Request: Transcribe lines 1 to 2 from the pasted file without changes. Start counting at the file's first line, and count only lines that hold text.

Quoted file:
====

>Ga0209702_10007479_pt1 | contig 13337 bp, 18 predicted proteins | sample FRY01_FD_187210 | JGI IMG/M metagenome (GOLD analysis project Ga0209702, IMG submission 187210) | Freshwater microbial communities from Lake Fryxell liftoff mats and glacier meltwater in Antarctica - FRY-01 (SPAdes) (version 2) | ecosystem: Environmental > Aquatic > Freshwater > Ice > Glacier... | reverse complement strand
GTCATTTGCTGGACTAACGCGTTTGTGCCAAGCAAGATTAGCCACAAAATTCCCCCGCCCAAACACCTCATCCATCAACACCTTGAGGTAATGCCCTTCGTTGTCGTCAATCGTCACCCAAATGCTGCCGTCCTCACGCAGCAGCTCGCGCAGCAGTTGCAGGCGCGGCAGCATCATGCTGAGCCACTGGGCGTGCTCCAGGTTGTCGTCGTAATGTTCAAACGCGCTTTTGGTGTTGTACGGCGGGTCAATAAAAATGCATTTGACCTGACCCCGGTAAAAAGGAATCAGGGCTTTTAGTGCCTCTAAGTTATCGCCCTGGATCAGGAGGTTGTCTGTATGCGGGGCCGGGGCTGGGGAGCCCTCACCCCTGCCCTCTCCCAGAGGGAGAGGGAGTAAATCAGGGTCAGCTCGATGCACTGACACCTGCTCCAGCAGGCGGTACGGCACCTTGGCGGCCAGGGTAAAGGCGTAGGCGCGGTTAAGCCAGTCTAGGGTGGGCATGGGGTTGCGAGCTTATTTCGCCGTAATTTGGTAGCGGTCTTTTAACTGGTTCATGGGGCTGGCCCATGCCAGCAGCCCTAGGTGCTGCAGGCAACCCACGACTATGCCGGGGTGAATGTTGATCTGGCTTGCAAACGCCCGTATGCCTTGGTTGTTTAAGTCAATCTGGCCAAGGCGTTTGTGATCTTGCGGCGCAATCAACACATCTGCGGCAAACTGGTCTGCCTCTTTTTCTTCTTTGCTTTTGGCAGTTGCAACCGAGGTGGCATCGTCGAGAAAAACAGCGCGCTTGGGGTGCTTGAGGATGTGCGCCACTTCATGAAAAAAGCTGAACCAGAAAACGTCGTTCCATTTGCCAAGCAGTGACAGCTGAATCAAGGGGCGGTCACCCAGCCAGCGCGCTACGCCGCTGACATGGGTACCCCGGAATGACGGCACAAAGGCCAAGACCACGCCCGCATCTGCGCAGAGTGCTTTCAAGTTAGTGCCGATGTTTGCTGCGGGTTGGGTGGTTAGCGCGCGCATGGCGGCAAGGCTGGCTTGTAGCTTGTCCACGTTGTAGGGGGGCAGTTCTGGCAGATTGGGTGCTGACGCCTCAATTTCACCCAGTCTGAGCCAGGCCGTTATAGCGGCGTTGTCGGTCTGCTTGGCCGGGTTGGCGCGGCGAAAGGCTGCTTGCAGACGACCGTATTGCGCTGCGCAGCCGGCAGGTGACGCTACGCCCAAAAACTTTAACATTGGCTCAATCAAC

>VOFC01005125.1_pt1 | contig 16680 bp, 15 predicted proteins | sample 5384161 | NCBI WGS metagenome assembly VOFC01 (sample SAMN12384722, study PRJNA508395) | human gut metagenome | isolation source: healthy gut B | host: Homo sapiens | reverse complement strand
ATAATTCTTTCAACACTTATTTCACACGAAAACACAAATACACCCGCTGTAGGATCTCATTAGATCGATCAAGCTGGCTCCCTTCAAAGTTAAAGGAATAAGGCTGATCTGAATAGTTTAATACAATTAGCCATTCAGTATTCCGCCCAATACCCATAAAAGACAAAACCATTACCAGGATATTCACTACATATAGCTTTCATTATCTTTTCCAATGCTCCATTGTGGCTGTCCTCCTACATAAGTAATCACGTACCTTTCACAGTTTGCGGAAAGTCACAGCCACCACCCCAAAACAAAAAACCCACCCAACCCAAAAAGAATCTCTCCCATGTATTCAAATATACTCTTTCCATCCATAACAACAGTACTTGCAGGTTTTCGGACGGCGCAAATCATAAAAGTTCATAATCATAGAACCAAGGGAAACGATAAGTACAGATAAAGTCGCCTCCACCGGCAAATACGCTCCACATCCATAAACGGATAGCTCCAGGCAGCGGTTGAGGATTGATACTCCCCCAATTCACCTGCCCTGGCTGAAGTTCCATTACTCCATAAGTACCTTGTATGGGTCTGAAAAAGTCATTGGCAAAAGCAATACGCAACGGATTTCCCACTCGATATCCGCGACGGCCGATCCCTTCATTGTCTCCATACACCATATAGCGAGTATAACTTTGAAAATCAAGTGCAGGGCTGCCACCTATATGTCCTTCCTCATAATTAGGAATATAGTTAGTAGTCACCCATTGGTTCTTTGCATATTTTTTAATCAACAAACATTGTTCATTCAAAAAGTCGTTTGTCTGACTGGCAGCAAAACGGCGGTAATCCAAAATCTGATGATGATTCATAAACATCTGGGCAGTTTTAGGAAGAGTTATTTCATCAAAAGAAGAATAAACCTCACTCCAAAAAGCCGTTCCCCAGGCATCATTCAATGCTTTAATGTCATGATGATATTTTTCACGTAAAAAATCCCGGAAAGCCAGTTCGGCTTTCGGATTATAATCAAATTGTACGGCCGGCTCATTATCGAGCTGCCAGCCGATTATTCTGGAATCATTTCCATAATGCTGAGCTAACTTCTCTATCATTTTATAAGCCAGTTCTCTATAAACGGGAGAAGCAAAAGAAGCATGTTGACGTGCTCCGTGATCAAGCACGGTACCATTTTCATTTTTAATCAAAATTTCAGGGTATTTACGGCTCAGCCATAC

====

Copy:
>Ga0209702_10007479_pt1 | contig 13337 bp, 18 predicted proteins | sample FRY01_FD_187210 | JGI IMG/M metagenome (GOLD analysis project Ga0209702, IMG submission 187210) | Freshwater microbial communities from Lake Fryxell liftoff mats and glacier meltwater in Antarctica - FRY-01 (SPAdes) (version 2) | ecosystem: Environmental > Aquatic > Freshwater > Ice > Glacier... | reverse complement strand
GTCATTTGCTGGACTAACGCGTTTGTGCCAAGCAAGATTAGCCACAAAATTCCCCCGCCCAAACACCTCATCCATCAACACCTTGAGGTAATGCCCTTCGTTGTCGTCAATCGTCACCCAAATGCTGCCGTCCTCACGCAGCAGCTCGCGCAGCAGTTGCAGGCGCGGCAGCATCATGCTGAGCCACTGGGCGTGCTCCAGGTTGTCGTCGTAATGTTCAAACGCGCTTTTGGTGTTGTACGGCGGGTCAATAAAAATGCATTTGACCTGACCCCGGTAAAAAGGAATCAGGGCTTTTAGTGCCTCTAAGTTATCGCCCTGGATCAGGAGGTTGTCTGTATGCGGGGCCGGGGCTGGGGAGCCCTCACCCCTGCCCTCTCCCAGAGGGAGAGGGAGTAAATCAGGGTCAGCTCGATGCACTGACACCTGCTCCAGCAGGCGGTACGGCACCTTGGCGGCCAGGGTAAAGGCGTAGGCGCGGTTAAGCCAGTCTAGGGTGGGCATGGGGTTGCGAGCTTATTTCGCCGTAATTTGGTAGCGGTCTTTTAACTGGTTCATGGGGCTGGCCCATGCCAGCAGCCCTAGGTGCTGCAGGCAACCCACGACTATGCCGGGGTGAATGTTGATCTGGCTTGCAAACGCCCGTATGCCTTGGTTGTTTAAGTCAATCTGGCCAAGGCGTTTGTGATCTTGCGGCGCAATCAACACATCTGCGGCAAACTGGTCTGCCTCTTTTTCTTCTTTGCTTTTGGCAGTTGCAACCGAGGTGGCATCGTCGAGAAAAACAGCGCGCTTGGGGTGCTTGAGGATGTGCGCCACTTCATGAAAAAAGCTGAACCAGAAAACGTCGTTCCATTTGCCAAGCAGTGACAGCTGAATCAAGGGGCGGTCACCCAGCCAGCGCGCTACGCCGCTGACATGGGTACCCCGGAATGACGGCACAAAGGCCAAGACCACGCCCGCATCTGCGCAGAGTGCTTTCAAGTTAGTGCCGATGTTTGCTGCGGGTTGGGTGGTTAGCGCGCGCATGGCGGCAAGGCTGGCTTGTAGCTTGTCCACGTTGTAGGGGGGCAGTTCTGGCAGATTGGGTGCTGACGCCTCAATTTCACCCAGTCTGAGCCAGGCCGTTATAGCGGCGTTGTCGGTCTGCTTGGCCGGGTTGGCGCGGCGAAAGGCTGCTTGCAGACGACCGTATTGCGCTGCGCAGCCGGCAGGTGACGCTACGCCCAAAAACTTTAACATTGGCTCAATCAAC